My father told a story about his unconventional great-aunt who was a dentist in the early 1900s in Massachusetts. When she turned ninety, the family threw her a birthday party. The story goes that she drank too much, ate too much, and danced the Charleston. That night she died peacefully in her sleep.

Gloria Alden said...


KM, you have a good basis for some good historical mysteries there. Have you thought of that?

Oh, KB. Now you have us all wondering about that. I'm assuming she got pregnant out of wedlock. That would have been a secret to hide. Actually, it was even when I was a teenager. Girls went to the Florence Critteron Home where they had their babies and gave them up for adoption and came back saying they'd been staying with a sick aunt to help out or some such story.

Gloria Alden said...


Kara, I love your family stories. I thought of Margaret Maron when I read about your mother's father. You could write a historical mystery along those lines. Even more delightful is the story of the great-aunt. I love it - well, not the part about her dying, but you have to admit, that would be a nice way to die.

Chris Wilkinson said...

Such a sad story, Gloria. And you're right, the ending could have been so different had it happened recently. I often think that about my aunt, who was in a car accident when I was a little girl. Today they know how to treat trauma and I'm sure she would have survived in far better shape. Coincidentally, my short story, "The Decoy", appears along with Jim's in History and Mystery, Oh My! and is based on the adventures of my mother and aunt during WWII, so yes,in answer to your question, I draw from family memories and stories for my writing. It's a wonderful source of material.

Gloria Alden said...

Chris, that is wonderful. I hope the book will be for sale at Malice. Will you by any chance be going to Malice Domestic this year? I buy most of my mysteries there.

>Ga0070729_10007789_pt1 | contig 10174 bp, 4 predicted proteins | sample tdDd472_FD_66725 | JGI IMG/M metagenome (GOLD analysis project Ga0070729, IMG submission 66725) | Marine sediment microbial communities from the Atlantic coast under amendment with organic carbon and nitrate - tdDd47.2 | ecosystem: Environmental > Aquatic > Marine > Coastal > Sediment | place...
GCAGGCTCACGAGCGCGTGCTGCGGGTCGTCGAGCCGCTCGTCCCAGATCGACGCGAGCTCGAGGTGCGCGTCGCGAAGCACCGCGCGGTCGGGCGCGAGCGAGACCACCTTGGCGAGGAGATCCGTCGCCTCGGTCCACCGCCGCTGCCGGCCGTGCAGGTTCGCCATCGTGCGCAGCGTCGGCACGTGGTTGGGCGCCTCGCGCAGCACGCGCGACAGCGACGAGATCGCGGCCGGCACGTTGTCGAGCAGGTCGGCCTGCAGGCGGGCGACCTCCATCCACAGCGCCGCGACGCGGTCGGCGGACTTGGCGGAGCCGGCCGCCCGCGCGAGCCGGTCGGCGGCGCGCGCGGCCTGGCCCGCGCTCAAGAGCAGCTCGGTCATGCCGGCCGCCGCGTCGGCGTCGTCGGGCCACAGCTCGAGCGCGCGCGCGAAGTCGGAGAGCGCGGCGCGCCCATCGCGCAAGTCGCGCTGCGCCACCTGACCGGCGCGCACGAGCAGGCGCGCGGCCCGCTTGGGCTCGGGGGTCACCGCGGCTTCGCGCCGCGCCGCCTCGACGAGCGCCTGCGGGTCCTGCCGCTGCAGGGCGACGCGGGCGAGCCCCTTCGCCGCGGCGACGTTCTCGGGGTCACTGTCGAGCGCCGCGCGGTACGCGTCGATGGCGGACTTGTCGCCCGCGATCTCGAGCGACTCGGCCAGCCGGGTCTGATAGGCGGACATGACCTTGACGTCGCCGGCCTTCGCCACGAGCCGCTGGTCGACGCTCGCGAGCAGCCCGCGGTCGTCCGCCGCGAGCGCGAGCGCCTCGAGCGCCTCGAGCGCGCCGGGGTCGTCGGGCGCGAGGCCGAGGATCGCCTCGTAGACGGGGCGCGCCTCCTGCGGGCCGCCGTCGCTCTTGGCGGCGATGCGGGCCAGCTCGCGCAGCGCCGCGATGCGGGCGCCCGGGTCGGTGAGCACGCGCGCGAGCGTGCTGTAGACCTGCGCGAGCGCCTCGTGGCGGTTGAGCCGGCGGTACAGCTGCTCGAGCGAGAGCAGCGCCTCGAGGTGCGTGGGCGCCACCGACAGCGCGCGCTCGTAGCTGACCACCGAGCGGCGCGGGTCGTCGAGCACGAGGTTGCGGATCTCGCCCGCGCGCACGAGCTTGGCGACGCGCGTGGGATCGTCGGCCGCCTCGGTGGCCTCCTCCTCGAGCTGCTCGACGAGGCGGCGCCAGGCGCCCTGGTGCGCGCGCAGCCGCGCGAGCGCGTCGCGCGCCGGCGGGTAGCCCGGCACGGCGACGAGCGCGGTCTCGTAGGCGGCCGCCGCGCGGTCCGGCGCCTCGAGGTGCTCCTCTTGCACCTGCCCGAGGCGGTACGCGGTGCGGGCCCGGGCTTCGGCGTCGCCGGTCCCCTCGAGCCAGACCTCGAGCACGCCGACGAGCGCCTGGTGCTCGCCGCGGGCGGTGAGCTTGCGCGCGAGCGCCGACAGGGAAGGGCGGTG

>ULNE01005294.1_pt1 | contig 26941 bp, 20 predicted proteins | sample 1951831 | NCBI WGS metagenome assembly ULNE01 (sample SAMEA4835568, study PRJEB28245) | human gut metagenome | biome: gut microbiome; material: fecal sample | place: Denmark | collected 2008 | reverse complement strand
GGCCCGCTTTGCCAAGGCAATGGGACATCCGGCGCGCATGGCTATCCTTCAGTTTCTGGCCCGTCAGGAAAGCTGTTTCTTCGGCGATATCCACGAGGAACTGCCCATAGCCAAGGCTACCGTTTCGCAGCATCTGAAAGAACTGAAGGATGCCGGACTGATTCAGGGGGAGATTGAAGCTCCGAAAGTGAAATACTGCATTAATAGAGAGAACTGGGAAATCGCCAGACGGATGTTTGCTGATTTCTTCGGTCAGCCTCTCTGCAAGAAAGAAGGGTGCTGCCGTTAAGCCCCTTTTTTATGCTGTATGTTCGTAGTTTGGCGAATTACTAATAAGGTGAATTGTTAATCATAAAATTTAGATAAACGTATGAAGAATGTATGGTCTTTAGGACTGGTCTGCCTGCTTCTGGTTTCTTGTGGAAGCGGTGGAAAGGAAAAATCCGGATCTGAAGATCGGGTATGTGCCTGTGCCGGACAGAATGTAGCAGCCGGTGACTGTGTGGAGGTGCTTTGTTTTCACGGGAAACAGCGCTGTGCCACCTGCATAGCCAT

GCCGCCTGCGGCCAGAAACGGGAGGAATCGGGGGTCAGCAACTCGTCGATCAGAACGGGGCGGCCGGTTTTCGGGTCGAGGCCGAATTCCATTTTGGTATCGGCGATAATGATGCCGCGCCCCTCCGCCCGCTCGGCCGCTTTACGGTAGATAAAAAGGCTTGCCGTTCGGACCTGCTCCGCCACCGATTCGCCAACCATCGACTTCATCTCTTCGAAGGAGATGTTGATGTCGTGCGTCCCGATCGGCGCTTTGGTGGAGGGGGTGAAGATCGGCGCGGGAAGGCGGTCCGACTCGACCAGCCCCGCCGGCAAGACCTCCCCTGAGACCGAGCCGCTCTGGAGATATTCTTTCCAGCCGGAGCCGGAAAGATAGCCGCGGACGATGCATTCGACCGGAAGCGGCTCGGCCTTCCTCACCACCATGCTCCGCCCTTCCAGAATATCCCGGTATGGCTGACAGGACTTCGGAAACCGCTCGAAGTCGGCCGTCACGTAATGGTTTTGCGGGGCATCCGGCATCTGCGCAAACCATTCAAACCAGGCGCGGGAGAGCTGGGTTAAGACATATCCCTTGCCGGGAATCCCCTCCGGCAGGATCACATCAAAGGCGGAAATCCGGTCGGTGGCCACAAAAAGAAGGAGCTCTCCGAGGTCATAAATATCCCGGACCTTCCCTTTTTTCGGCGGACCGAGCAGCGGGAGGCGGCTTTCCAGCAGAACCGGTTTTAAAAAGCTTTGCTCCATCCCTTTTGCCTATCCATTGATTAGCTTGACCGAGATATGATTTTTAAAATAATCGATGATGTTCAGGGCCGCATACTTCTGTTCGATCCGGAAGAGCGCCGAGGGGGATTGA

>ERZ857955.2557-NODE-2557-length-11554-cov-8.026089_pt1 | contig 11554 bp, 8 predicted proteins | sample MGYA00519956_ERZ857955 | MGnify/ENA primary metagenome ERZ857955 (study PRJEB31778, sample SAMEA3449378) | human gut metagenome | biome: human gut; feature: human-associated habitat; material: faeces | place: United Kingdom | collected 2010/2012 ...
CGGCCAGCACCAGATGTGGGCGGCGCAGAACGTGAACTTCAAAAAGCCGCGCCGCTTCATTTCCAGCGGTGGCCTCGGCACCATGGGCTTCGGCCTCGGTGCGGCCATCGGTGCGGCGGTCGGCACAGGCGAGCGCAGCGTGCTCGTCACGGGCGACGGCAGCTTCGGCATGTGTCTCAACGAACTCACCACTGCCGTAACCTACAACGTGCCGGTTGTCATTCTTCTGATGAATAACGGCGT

B.K. Stevens said...

That's a haunting story, Gloria. I don't have anything to equal it. I did once use an incident from my family's history--heavily fictionalized, of course, with a murder added--in a story that was published in an anthology. I'm not going to mention either the story or the anthology by name here, though. I never told my family about that story, and I still wouldn't want them to find out.

E. B. Davis said...

We have a similar story, Gloria. In the 1920's when my father was born, his cousin was also born--with special needs. His intelligence never rose above a two-year-olds. After his parents died, he was put in a state institution. He lived into his sixties.

A more sordid story--my grandparents met at a funeral. The deceased was my grandfather's brother and my grandmother's fiance. The man, Jesse, was a tomcat. Speculation was that a woman's father/brother killed him after he dallied with her. So--my grandparents met at his funeral.

Gloria Alden said...

B.K. interesting. You have me wondering and, of course, you wouldn't want your family to find out, especially those who are the characters or close to them.

E.B. What a great story that second one is - not the first one, of course. Things have changed a lot over the years for those with special needs, although we still hear of them not being properly cared for by their families.